he announced that two schools in his home city would receive $100 million apiece. Two months later, Bloomberg Philanthro­pies joined eight partners in pledging $1 billion to protect the ocean from climate change. Largesse, shrewd tax planning or both? According to leaked IRS data published by ProPublica in April, he paid the fourth-lowest federal income tax rate among America’s top 400 earners from 2013 to 2018 while outearning everyone but Bill Gates.

10. JIM WALTON

$57.9 billion • SELFŠMADE SCORE:2 SOURCE: Walmart AGE: 74 • RESIDENCE: Bentonvill­e, AR PHILANTHRO­PY SCORE:

Walmart shares have lost 11% of their value over the last year as higher costs have dented the company’s pro™ts. Since ceding his seat on the retailer’s board to son Steuart in 2016, the richest of the Walton heirs has remained focused on running the family’s Arvest Bank, which will funnel a sliver of its $27 billion in assets to a University of Arkansas football player as part of a name, image and likeness (NIL) deal announced in August.

11. MARK ZUCKERBERG

$57.7 billion • SELFŠMADE SCORE:8 SOURCE: Facebook AGE: 38 • RESIDENCE: Palo Alto, CA PHILANTHRO­PY SCORE:

Another tough year for Meta, with daily Facebook users dropping amid competitio­n from apps like TikTok. Zuckerberg’s push into the “metaverse” hasn’t been well received either, prompting him to promise “major updates” to graphics following online criticism. Shares are down 57% since last year’s list, helping lop nearly $74 billion o¤ Zuck’s fortune and moving him out of the top 10 for the ™rst time since 2014.

12. ROB WALTON

$56.7 billion • SELFŠMADE SCORE:4 SOURCE: Walmart AGE: 77 • RESIDENCE: Bentonvill­e, AR PHILANTHRO­PY SCORE:

Walton immediatel­y became the richest

NFL owner when he outbid groups led by fellow billionair­es Josh Harris (No. 160),

Mat Ishbia (No. 234) and Jose E. Feliciano (No. 244) to buy the Denver Broncos in

June for $4.7 billion—the most ever spent on a sports franchise. Walton’s consortium includes his daughter Carrie Walton Penner, who replaced him on the board of the family’s charitable foundation, and his son-in-law Greg Penner, who succeeded him as Walmart chairman—as well as former secretary of state Condoleezz­a Rice and Ariel Investment­s co-CEO Mellody Hobson, who is married to George Lucas (No. 181). Walton and his wife, Melani, pledged $100 million last September to help preserve 30 African national parks and protected areas.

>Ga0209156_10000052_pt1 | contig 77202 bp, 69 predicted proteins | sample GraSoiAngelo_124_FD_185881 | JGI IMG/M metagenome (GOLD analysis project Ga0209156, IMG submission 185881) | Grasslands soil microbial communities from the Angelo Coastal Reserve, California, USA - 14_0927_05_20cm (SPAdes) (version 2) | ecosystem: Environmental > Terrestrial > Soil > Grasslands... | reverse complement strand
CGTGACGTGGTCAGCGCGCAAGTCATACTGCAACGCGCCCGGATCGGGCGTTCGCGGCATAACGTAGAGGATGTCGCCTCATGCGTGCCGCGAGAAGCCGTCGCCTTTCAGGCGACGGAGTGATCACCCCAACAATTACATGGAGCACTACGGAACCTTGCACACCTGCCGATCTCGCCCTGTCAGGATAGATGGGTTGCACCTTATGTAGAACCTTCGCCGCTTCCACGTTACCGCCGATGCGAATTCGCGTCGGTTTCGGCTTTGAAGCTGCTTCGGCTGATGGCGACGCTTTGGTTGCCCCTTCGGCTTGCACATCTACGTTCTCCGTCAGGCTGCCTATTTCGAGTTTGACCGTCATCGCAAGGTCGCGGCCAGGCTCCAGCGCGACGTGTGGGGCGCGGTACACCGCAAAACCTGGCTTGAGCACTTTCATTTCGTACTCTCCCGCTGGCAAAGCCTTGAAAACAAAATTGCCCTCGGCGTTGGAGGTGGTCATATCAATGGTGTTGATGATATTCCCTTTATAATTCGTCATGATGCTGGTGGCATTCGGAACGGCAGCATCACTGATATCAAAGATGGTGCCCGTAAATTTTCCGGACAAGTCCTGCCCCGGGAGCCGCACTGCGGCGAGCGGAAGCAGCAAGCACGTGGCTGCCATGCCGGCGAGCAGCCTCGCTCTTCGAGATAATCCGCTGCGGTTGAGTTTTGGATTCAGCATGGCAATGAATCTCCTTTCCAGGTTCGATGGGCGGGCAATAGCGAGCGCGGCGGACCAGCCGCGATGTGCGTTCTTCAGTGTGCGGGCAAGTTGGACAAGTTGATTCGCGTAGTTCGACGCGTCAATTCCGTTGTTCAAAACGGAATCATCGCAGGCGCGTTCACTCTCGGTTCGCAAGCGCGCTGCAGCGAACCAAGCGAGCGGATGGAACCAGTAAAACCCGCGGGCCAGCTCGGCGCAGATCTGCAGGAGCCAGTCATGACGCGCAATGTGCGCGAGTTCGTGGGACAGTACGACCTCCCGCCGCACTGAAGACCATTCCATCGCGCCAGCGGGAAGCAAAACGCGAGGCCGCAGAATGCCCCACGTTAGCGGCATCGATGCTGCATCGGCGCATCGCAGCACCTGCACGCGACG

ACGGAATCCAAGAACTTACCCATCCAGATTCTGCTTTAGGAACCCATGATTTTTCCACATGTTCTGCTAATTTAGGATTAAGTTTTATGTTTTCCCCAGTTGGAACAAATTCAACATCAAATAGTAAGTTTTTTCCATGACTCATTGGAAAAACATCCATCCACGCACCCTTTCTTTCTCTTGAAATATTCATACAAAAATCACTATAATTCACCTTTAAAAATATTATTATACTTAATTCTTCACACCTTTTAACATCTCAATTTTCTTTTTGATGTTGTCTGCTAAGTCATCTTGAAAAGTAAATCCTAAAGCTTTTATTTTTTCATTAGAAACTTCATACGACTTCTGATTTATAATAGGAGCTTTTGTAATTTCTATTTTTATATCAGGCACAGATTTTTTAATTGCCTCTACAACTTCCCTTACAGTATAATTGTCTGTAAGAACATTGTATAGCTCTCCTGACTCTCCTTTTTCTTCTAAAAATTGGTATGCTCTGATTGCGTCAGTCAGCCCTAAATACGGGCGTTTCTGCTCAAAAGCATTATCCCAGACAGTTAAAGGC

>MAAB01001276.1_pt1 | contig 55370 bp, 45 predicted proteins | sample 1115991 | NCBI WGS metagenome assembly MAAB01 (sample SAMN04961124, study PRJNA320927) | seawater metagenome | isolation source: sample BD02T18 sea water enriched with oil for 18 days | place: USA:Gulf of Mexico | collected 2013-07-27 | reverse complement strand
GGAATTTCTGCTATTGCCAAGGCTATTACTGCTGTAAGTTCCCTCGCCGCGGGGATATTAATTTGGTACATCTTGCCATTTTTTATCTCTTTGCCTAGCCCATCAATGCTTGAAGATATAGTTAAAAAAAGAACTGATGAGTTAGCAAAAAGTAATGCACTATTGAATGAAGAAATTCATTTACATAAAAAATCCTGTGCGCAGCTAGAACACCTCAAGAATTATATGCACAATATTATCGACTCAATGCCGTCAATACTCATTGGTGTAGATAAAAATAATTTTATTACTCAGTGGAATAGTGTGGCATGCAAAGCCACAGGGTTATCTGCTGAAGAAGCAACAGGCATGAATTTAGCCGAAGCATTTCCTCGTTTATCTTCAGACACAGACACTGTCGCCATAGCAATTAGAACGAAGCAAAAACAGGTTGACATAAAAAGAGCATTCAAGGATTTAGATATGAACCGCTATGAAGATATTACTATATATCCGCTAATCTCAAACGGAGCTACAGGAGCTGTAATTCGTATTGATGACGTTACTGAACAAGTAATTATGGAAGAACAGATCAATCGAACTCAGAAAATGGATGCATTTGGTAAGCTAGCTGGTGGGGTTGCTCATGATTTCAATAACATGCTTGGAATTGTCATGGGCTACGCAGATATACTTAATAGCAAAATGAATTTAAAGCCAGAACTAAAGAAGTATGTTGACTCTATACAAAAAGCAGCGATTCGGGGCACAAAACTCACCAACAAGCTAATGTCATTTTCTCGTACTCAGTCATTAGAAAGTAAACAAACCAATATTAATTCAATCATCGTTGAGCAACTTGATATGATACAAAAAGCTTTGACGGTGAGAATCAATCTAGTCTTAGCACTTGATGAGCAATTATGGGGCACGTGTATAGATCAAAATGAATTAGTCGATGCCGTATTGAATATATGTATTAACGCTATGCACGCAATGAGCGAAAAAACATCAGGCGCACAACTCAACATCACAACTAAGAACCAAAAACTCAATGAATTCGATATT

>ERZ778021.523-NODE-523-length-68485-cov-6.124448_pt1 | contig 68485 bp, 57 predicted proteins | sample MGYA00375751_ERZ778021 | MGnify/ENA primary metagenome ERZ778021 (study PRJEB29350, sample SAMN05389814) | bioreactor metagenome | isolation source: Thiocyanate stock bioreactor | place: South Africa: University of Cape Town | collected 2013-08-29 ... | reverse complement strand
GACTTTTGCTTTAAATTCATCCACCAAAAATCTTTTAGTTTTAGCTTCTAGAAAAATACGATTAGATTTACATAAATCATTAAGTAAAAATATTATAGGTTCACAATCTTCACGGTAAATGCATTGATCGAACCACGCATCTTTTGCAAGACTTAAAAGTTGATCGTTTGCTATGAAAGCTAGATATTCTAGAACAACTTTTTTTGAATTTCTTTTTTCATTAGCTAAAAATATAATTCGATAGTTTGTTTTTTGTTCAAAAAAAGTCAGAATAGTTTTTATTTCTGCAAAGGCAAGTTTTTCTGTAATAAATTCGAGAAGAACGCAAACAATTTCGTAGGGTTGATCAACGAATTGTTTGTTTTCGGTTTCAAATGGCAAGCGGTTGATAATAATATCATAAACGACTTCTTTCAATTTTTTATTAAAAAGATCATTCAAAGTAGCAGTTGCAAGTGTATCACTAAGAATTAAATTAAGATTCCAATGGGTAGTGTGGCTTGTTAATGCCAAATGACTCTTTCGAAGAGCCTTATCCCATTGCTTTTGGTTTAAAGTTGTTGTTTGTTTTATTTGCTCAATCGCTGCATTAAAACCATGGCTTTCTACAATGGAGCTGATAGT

13. CHARLES KOCH

$56 billion • SELFŠMADE SCORE:5 SOURCE: Koch Industries AGE: 86 • RESIDENCE: Wichita, KS PHILANTHRO­PY SCORE:

13. JULIA KOCH & FAMILY

$56 billion • SELFŠMADE SCORE:n SOURCE: Koch Industries AGE: 60 • RESIDENCE: New York, NY PHILANTHRO­PY SCORE:

Sales at America’s second-largest private company, Koch Industries, reached some $125 billion in 2021, up from an estimated $115 billion a year earlier. A major oil re™ner, the Wichita conglomera­te has invested more than $2 billion since early 2021 into energy transforma­tion technologi­es such as electric batteries, energy storage and solar power infrastruc­ture. Last December, a

Koch subsidiary reportedly sold a 340,000acre Montana cattle ranch to media mogul Rupert Murdoch (No. 35) for roughly

$200 million. Charles Koch and the family of Julia Koch, the widow of his younger brother David (d. 2019), each owns 42% of Koch Industries.

15. ALICE WALTON

$55.7 billion • SELFŠMADE SCORE:n SOURCE: Walmart AGE: 72 • RESIDENCE: Fort Worth, TX PHILANTHRO­PY SCORE:

Walton brieªy worked for Walmart as a buyer of children’s clothes in the 1970s but has since focused on philanthro­py and collecting art—much of it housed at her Crystal Bridges Museum of American Art in the family’s hometown of Bentonvill­e, Arkansas. She has contribute­d at least $1.5 billion in cash and Walmart stock to her Art Bridges foundation since 2016. In June, the holistic health institute she founded in Bentonvill­e a year earlier was renamed the Alice L. Walton School of Medicine.

16. MICHAEL DELL

$50 billion • SELFŠMADE SCORE:8 SOURCE: Dell computers AGE: 57 • RESIDENCE: Austin, TX PHILANTHRO­PY SCORE:

Nearly four decades after a 19-year-old Dell founded Dell Technologi­es from his University of Texas dorm room, he remains chairman and CEO of the company, which now pulls in $100 billion in annual revenue. Last November, Dell spun o¤ its 81% stake in software ™rm VMWare; in May, chipmaker Broadcom agreed to buy the company for $61 billion. In a September LinkedIn post, he spoke out against tech CEOs pushing for a return to the o®ce.

17. PHIL KNIGHT & FAMILY

$41.5 billion • SELFŠMADE SCORE:8 SOURCE: Nike AGE: 84 • RESIDENCE: Hillsboro, OR PHILANTHRO­PY SCORE:

Since retiring as chairman and CEO in 2016, the Nike founder has led a $270 million investment for a new track-and-™eld stadium at the University of Oregon, his alma mater, and is said to be personally involved in talks for its teams to join the Big Ten conference. Earlier this year, he reportedly made a $2 billion o¤er for the Portland Trail

Blazers that was rebu¤ed by the estate of Microsoft cofounder Paul Allen (d. 2018).

18. MACKENZIE SCOTT

$37.7 billion • SELFŠMADE SCORE:3 SOURCE: Amazon AGE: 52 • RESIDENCE: Seattle le, WA PHILANTHRO­PY SCORE:

Since her 2019 divorce from Je¤ Bezos

(No. 2), Scott has been dropping billions at breakneck speed. She has given away $4 billion since last summer, including $281 million to the Boys and Girls Club of America and $275 million to Planned Parenthood. In August she donated two Beverly Hills mansions, worth $55 million, to the California Community Foundation, which will sell them and use the proceeds for a¤ordable housing and immigrant integratio­n e¤orts. In all, Scott has donated $12.6 billion since June 2020.

19. JACQUELINE MARS

$37 billion • SELFŠMADE SCORE:2 SOURCE: Mars Inc AGE: 82 • RESIDENCE: The Plains, VA PHILANTHRO­PY SCORE: N/A

19. JOHN MARS

$37 billion • SELFŠMADE SCORE:2 SOURCE: Mars Inc AGE: 86 • RESIDENCE: Jackson, WY PHILANTHRO­PY SCORE: N/A

Their candy giant, Mars Inc., is getting a new CEO at the end of September, as longtime executive Grant Reid steps down after helping more than double its sales to $45 billion in eight years. The secretive siblings, whose grandfathe­r created the

Milky Way bar in 1923, together own an estimated two-thirds of Mars Inc. Jacqueline helped fund a sculpture of 140 migrants and refugees that was recently unveiled in a plaza at the Catholic University of America in Washington, D.C.